iOS 6 adds features, but loses Google Maps, YouTube – some Kiwis grumble
Apple has upgraded the software that runs iPhone, iPad and iPod Touch. iOS 6 is available as a free update from today – and will also feature on the iPhone 5, released in NZ on September 28.
One key feature of iOS 5 is that it more tightly integrates iCloud, Apple's online storage and syncing service.
The second major element is that it partially "de-Googlefies" iOS 6.
Apple and Google were once close partners, but the pair have been drifting apart since Google's Android mobile software took off.
To wit, YouTube – preinstalled with iOS 5 is absent from iOS 6. To compensate, Google has released a YouTube app, which can now be downloaded from the iTunes AppStore.
Google Maps (and Street View) out, so-so Apple Maps in
Google Maps is also absent from iOS 6.
It has been replaced by Apple Maps, developed inhouse.
For US users, the change seems relatively seamless. But not all Apple Maps features are available in all countries. In New Zealand, we don't get street views.
And beyond that, some Kiwis have taken to social media to complain about Apple Maps general look and feel.
Auckland iPhone user Jonathan Tillick told NBR ONLINE the satellite imagery was less detailed than Google Maps, and that it was much harder to see streets.
On the plus side, he liked the turn-by-turn directions, and the always onscreen status bar.
Siri can be made to tweet
Another signature feature, tweeting via Siri, is not enabled for New Zealand users. An Apple rep told NBR the feature was not available for NZ, but that seems to mean simply not optimised for the NZ accent. Mr Tillick was able to switch Siri on in settings and she could tweet. Other early NZ downloaders report they have also successfully enabled the speech-to-tweet feature.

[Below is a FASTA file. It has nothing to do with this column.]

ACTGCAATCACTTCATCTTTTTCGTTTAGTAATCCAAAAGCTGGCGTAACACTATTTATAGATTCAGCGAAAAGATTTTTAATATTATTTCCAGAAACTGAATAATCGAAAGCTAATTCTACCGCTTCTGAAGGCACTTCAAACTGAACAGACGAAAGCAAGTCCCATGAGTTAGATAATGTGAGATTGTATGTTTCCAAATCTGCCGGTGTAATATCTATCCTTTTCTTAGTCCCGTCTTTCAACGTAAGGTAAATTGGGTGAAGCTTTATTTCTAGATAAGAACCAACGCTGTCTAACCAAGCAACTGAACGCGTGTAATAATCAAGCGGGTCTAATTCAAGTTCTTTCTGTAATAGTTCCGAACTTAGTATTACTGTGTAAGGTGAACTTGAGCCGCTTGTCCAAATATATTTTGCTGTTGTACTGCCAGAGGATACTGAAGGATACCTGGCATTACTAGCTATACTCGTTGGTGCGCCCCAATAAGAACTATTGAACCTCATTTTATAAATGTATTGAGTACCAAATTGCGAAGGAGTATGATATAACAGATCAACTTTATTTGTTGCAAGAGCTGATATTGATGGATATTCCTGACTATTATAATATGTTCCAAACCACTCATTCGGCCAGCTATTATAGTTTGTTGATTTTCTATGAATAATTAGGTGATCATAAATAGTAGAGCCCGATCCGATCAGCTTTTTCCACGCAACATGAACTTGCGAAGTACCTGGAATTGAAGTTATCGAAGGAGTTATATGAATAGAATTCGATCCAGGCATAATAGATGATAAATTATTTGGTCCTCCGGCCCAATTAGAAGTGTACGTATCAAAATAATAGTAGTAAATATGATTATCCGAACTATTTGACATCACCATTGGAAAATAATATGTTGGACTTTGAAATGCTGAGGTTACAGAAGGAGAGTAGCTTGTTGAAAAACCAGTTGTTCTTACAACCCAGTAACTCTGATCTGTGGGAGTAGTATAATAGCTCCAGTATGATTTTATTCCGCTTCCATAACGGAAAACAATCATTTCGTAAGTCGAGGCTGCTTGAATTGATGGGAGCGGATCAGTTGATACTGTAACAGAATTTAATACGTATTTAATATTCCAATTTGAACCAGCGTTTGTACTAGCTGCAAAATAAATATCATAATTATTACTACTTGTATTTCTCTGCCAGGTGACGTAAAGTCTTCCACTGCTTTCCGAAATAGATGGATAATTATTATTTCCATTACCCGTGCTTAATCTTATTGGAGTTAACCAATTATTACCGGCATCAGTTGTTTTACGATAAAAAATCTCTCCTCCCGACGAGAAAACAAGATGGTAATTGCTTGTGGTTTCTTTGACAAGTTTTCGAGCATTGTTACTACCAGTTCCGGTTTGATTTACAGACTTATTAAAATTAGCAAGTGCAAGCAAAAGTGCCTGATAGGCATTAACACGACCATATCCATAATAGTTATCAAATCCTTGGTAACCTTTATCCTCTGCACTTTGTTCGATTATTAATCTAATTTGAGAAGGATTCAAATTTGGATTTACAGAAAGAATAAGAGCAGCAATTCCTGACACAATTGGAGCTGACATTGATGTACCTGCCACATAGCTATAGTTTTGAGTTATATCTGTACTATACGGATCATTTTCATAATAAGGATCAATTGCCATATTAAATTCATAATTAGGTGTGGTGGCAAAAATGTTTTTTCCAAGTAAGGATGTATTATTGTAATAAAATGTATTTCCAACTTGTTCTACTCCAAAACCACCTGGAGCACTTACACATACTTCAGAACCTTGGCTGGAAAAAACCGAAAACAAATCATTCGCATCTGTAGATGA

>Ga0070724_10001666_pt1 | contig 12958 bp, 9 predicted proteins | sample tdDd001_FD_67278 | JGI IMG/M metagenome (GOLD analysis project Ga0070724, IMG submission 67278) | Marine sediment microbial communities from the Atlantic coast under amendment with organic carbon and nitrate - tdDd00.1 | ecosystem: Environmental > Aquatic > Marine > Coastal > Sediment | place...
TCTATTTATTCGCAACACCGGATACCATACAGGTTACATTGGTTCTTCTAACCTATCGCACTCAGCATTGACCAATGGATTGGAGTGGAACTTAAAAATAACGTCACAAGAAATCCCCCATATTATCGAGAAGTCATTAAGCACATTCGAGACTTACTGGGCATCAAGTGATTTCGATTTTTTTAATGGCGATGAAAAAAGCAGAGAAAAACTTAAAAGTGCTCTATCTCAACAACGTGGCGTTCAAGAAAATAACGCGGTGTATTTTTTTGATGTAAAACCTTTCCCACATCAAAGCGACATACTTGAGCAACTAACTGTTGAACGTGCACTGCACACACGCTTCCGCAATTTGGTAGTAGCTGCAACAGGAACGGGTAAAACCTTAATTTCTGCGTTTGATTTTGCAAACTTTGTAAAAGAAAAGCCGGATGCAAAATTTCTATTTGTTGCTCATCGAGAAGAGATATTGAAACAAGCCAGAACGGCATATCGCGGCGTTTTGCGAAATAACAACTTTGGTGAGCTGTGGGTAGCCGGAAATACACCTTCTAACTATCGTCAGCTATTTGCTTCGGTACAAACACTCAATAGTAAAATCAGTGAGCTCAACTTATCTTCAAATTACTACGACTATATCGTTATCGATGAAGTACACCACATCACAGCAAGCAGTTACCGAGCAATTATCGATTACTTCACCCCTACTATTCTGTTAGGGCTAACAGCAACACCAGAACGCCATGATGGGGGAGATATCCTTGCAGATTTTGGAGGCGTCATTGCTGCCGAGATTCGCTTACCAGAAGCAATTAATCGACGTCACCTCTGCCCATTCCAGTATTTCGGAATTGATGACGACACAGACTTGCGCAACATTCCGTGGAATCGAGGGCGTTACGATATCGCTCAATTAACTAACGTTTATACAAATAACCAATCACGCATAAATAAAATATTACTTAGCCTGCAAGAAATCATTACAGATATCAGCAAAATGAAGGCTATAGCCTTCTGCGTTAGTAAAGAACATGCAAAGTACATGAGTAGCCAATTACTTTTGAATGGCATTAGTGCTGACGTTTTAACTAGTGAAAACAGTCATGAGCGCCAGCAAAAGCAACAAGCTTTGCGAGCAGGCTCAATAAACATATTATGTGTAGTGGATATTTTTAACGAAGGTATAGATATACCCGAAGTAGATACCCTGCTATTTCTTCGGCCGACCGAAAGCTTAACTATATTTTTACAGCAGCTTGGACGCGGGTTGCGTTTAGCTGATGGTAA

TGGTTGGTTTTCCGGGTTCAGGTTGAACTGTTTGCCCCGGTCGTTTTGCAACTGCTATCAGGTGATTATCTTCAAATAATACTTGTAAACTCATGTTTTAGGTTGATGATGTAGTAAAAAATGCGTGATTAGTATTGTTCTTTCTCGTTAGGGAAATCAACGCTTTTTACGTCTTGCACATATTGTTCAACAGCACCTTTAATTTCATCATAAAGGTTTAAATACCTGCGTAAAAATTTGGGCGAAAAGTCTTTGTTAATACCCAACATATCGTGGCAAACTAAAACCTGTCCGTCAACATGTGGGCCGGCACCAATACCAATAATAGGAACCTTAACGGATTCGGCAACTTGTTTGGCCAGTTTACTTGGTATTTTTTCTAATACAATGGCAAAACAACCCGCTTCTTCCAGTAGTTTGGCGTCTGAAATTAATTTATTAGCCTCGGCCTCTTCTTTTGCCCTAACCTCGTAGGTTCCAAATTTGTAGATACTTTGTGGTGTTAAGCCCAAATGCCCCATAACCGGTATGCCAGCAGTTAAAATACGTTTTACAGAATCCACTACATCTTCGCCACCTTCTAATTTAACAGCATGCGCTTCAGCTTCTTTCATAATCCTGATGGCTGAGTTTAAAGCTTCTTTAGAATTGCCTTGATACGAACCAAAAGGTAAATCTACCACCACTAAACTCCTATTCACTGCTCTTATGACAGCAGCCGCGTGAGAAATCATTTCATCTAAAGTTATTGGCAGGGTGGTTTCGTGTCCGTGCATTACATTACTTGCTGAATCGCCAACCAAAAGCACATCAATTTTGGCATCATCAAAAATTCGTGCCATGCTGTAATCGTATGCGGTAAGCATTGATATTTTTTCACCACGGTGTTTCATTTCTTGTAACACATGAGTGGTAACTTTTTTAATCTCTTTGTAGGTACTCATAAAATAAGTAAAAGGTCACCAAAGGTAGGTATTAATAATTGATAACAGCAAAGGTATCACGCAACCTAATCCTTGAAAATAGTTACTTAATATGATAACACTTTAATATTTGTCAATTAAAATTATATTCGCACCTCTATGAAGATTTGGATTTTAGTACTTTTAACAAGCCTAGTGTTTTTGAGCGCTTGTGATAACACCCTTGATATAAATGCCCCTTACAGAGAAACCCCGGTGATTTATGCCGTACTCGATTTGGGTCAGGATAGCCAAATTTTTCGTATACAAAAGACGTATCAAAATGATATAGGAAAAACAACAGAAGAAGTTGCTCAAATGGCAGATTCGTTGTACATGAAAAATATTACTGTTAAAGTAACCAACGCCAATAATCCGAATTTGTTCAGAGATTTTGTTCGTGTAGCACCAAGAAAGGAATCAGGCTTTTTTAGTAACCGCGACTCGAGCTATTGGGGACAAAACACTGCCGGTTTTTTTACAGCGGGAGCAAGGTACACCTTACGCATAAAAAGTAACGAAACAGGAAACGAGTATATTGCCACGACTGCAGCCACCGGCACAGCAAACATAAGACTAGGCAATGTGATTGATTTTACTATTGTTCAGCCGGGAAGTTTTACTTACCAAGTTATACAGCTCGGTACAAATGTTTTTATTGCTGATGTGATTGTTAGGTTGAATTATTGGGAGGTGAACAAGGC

Siri's new business directory feature – allowing you to, say, ask her about local restaurants - really is unavailable here, with no local partner enlisted.
Other new features include:
- Remind Me Later and Reply with Message options if a call comes through when you're in the car.
- A panorama option for stitching together a 28 megapixel image from individual photos.
- The ability to make Facetime video calls over a cellular network (iOS 5 offered a wi-fi option only).
- The ability to save a web page to read later.
- Folders for important contacts in Mail.
- A more Do Not Disturb function. For example, you can switch off all alerts at night, but have a call come through if someone calls twice within three minutes. Specific contacts can also be let through.
- Better organised AppStore search.
Not all features are available for older devices. Apple has a compatibility list here.
UPDATE: Twitter has been flooded complaints from iPhone, iPad and iPod Touch users who say they have been unable to connecto to wi-fi networks since upgrading to iOS 6. Apple has yet to respond.
Early Kiwi adopter Jono Hale said his iPad was fine but he had a wi-fi problem with his iPhone. However, it resolved itself after about 20 minutes.
Another, Rhys Lewis (an enterprise architech with Snapper), said was struck by the wi-fi problem too, but only for about half an hour. The fact it began working lends credence to report that Apple accidentally deleted a URL from its website that iOS pings to test wi-fi. The URL has now been restored.